Another thing I’m learning is that what a person thinks about usually shows up in their life.  Lately I’ve been thinking (obsessing) about purchasing a mustard-gold scarf to go with some of the tops I own.  Got to find this scarf!  While shopping for the aforementioned item, I found it.  However, it’s 54″ by 216″ and meant to drape a window.  Note to self: when conversing with the universe, be specific.

Loveya – The Grandma

 

 

And Then There Are The Parents

17 Jun

“Every life has value.”

Last night I was together with a group of my lady friends.  I shared with them the story of my granddaughter’s recent wedding.  My granddaughter is loving and committed to her goals of being a dynamic partner to her new husband and a professional childcare worker.  I showed my friends a picture of the bride and groom with her siblings – all ten of them.

You see, after my son and his wife had three children of their own they started to take in foster kids with special needs.  Some physical, some mental, and some emotional.  They ended up adopting 8, to bring the number up to 11.  There is another young lady who just arrived.  Soon there might be 12.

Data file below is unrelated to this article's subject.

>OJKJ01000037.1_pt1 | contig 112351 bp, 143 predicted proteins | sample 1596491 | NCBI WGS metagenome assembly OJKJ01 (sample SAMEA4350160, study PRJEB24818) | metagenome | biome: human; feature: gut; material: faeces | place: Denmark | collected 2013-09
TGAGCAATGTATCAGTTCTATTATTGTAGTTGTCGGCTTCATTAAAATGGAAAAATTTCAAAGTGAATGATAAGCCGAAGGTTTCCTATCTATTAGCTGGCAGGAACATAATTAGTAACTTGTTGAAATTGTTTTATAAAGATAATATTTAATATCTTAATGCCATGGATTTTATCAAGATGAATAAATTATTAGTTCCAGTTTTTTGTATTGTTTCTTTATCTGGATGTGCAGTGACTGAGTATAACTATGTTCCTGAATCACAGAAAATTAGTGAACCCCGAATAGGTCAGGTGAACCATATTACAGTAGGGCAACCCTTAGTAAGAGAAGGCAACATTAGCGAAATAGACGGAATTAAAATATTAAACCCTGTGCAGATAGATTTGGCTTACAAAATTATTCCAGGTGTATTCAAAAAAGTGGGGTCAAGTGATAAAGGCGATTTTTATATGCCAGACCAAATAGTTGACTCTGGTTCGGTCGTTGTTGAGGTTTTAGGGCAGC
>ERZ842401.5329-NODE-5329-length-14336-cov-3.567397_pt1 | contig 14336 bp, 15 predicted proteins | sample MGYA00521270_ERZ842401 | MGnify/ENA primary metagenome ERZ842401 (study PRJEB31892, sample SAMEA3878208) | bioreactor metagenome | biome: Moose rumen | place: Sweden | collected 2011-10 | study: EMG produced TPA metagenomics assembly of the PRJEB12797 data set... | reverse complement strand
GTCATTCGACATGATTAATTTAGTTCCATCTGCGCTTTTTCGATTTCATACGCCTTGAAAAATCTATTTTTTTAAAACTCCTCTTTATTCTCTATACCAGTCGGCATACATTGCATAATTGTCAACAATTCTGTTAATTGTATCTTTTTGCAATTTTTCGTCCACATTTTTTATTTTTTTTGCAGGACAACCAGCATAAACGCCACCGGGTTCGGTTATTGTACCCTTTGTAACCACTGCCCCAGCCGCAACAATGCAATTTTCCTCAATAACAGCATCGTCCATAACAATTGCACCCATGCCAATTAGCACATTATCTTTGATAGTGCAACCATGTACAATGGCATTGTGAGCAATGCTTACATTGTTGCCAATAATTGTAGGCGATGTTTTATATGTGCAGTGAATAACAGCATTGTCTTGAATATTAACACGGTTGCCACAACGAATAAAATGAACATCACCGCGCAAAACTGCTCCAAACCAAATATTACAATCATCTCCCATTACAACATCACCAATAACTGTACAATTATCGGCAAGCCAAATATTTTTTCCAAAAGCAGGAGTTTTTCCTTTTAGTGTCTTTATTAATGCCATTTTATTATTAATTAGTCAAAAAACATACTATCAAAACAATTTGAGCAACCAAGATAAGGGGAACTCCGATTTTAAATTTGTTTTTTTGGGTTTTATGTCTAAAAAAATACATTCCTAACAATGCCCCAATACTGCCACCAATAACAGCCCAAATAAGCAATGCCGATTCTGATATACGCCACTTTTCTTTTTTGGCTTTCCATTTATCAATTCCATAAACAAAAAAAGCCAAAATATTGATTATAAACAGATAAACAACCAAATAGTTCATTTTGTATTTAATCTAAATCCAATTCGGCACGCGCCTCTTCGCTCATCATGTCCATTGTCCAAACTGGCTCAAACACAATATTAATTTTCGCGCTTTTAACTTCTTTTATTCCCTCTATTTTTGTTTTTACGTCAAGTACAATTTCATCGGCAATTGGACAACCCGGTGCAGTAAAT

My lady friends know a lot about my son and his life and my grandkids.  And yet, for some reason, the conversation veered off onto the subject of kids with special needs.  There was not much kindness in their observations.

R&Z

My beautiful daughter-in-law and one of their special daughters

They started decrying the fact that those kinds of kids are being mainstreamed into our school system and are gumming up the works.  And what are they learning!  One of the women stated that the system might be better off with these kids out of there but then they’d have to be home with their parents.  “And the parents!” she said, rolling her eyes to indicate what she was certain that the whole world understands about the parents.